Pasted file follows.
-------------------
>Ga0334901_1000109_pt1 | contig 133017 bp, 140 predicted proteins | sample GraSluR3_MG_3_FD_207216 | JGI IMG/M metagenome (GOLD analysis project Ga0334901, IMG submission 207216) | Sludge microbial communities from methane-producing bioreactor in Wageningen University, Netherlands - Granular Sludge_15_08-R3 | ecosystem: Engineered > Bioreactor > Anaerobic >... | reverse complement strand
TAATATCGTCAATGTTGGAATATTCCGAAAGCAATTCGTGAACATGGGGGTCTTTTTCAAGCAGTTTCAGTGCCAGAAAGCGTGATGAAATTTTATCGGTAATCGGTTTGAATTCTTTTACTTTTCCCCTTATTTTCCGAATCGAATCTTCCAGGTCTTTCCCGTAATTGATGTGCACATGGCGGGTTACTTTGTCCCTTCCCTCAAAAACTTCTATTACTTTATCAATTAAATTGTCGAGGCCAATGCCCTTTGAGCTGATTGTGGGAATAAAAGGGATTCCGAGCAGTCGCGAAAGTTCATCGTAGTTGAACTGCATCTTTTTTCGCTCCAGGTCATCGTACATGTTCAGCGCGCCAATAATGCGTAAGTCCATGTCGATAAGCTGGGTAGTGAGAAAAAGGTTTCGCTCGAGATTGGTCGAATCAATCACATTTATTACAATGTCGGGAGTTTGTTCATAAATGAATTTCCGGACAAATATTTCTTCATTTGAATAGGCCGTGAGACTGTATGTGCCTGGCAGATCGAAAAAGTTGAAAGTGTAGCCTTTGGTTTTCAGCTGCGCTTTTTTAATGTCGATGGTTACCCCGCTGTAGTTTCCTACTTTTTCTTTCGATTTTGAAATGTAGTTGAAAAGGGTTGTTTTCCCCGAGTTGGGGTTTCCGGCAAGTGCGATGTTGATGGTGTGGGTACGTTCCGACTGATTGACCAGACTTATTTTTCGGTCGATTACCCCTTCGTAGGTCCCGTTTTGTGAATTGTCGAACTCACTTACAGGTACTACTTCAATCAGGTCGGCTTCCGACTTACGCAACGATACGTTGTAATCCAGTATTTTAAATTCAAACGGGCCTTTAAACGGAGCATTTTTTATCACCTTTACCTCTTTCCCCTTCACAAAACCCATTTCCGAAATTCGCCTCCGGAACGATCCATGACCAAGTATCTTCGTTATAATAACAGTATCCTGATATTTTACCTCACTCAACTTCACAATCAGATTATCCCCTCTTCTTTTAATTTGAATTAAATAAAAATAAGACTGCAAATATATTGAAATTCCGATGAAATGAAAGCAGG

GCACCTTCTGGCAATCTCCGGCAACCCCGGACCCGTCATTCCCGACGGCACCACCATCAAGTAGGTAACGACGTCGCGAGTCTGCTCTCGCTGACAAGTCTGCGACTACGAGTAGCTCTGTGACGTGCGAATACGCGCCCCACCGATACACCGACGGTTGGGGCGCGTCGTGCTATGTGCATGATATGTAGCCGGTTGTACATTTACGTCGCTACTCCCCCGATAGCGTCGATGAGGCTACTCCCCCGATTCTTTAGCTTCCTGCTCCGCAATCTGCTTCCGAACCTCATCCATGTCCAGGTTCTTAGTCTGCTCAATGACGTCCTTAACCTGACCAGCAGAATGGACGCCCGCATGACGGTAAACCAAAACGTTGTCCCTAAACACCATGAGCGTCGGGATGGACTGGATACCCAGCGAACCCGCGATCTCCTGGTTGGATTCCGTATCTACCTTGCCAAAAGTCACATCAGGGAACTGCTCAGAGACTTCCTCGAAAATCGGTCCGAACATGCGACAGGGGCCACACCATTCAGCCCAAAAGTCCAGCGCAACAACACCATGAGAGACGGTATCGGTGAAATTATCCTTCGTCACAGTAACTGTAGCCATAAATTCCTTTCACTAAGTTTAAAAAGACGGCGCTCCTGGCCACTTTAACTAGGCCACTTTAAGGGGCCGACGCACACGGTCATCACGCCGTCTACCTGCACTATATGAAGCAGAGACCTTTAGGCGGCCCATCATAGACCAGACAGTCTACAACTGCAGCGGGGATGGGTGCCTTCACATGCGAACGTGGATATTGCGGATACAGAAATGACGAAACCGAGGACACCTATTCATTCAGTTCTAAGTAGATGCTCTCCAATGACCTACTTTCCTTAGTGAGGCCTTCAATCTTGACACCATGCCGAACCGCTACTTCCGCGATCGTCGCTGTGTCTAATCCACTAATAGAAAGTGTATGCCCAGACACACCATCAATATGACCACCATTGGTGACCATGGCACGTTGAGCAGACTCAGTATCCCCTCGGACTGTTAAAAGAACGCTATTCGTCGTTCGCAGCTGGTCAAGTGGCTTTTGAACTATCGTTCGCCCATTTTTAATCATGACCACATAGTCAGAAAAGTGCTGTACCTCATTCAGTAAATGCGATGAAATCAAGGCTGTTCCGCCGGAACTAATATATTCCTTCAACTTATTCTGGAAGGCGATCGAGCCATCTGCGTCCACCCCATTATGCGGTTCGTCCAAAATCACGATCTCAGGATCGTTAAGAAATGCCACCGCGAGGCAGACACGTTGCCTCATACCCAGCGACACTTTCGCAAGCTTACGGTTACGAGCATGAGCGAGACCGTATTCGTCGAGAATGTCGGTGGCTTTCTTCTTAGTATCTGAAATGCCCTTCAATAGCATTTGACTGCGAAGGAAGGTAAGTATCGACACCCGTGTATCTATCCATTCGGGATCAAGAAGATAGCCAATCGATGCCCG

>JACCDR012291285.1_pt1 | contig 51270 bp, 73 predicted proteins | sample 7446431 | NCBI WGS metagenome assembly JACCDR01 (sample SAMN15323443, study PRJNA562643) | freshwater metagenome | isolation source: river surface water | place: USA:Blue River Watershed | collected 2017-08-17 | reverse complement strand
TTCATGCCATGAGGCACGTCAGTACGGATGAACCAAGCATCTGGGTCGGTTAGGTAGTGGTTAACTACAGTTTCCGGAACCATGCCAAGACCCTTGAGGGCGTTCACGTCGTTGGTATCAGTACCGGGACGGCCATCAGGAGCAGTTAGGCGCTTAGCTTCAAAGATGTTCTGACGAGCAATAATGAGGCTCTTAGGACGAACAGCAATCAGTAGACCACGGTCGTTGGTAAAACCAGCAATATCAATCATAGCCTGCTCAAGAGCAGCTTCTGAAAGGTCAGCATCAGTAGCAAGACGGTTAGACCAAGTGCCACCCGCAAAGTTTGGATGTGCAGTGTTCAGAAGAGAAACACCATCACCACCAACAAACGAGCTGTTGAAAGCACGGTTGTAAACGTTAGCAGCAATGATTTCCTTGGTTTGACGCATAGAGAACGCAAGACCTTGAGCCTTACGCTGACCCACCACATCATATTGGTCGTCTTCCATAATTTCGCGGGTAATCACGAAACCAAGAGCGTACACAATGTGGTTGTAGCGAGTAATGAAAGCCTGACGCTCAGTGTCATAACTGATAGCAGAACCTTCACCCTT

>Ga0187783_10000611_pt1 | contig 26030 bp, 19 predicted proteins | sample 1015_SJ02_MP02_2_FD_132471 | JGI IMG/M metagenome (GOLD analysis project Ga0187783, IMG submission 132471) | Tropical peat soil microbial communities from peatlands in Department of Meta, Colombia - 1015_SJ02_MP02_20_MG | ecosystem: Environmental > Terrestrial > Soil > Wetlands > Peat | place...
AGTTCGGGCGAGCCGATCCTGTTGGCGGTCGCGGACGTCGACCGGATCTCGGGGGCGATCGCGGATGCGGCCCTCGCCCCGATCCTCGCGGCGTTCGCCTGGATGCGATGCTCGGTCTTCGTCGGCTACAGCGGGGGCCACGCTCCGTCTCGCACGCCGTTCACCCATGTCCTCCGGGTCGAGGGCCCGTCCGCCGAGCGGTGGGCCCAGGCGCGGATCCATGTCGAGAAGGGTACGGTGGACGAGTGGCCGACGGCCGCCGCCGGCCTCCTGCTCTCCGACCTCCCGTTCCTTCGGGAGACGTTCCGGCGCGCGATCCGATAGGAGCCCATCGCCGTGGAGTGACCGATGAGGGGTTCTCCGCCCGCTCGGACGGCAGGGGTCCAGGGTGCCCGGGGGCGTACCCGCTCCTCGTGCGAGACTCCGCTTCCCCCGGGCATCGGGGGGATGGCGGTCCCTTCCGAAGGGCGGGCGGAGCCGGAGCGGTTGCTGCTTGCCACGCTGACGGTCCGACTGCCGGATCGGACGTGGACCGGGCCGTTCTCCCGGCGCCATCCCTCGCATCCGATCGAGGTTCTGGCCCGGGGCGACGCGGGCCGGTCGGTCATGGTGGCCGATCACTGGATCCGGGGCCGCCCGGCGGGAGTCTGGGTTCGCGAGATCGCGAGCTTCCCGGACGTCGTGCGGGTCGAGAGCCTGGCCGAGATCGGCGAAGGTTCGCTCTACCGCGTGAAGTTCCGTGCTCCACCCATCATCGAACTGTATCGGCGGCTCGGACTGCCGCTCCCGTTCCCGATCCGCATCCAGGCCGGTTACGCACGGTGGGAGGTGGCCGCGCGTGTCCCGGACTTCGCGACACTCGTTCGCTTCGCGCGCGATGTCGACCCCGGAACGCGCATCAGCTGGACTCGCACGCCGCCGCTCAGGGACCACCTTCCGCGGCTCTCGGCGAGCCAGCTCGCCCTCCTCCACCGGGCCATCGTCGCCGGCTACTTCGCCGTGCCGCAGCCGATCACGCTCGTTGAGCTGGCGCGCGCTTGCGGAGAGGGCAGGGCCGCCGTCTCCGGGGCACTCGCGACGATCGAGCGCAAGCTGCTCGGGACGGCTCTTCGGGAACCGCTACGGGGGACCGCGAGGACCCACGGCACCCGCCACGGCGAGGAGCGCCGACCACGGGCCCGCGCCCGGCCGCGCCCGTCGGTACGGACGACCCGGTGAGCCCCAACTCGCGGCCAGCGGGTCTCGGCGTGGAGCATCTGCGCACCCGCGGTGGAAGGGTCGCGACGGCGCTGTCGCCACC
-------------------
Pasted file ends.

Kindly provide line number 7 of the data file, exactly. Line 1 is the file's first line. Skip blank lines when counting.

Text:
AGTTCGGGCGAGCCGATCCTGTTGGCGGTCGCGGACGTCGACCGGATCTCGGGGGCGATCGCGGATGCGGCCCTCGCCCCGATCCTCGCGGCGTTCGCCTGGATGCGATGCTCGGTCTTCGTCGGCTACAGCGGGGGCCACGCTCCGTCTCGCACGCCGTTCACCCATGTCCTCCGGGTCGAGGGCCCGTCCGCCGAGCGGTGGGCCCAGGCGCGGATCCATGTCGAGAAGGGTACGGTGGACGAGTGGCCGACGGCCGCCGCCGGCCTCCTGCTCTCCGACCTCCCGTTCCTTCGGGAGACGTTCCGGCGCGCGATCCGATAGGAGCCCATCGCCGTGGAGTGACCGATGAGGGGTTCTCCGCCCGCTCGGACGGCAGGGGTCCAGGGTGCCCGGGGGCGTACCCGCTCCTCGTGCGAGACTCCGCTTCCCCCGGGCATCGGGGGGATGGCGGTCCCTTCCGAAGGGCGGGCGGAGCCGGAGCGGTTGCTGCTTGCCACGCTGACGGTCCGACTGCCGGATCGGACGTGGACCGGGCCGTTCTCCCGGCGCCATCCCTCGCATCCGATCGAGGTTCTGGCCCGGGGCGACGCGGGCCGGTCGGTCATGGTGGCCGATCACTGGATCCGGGGCCGCCCGGCGGGAGTCTGGGTTCGCGAGATCGCGAGCTTCCCGGACGTCGTGCGGGTCGAGAGCCTGGCCGAGATCGGCGAAGGTTCGCTCTACCGCGTGAAGTTCCGTGCTCCACCCATCATCGAACTGTATCGGCGGCTCGGACTGCCGCTCCCGTTCCCGATCCGCATCCAGGCCGGTTACGCACGGTGGGAGGTGGCCGCGCGTGTCCCGGACTTCGCGACACTCGTTCGCTTCGCGCGCGATGTCGACCCCGGAACGCGCATCAGCTGGACTCGCACGCCGCCGCTCAGGGACCACCTTCCGCGGCTCTCGGCGAGCCAGCTCGCCCTCCTCCACCGGGCCATCGTCGCCGGCTACTTCGCCGTGCCGCAGCCGATCACGCTCGTTGAGCTGGCGCGCGCTTGCGGAGAGGGCAGGGCCGCCGTCTCCGGGGCACTCGCGACGATCGAGCGCAAGCTGCTCGGGACGGCTCTTCGGGAACCGCTACGGGGGACCGCGAGGACCCACGGCACCCGCCACGGCGAGGAGCGCCGACCACGGGCCCGCGCCCGGCCGCGCCCGTCGGTACGGACGACCCGGTGAGCCCCAACTCGCGGCCAGCGGGTCTCGGCGTGGAGCATCTGCGCACCCGCGGTGGAAGGGTCGCGACGGCGCTGTCGCCACC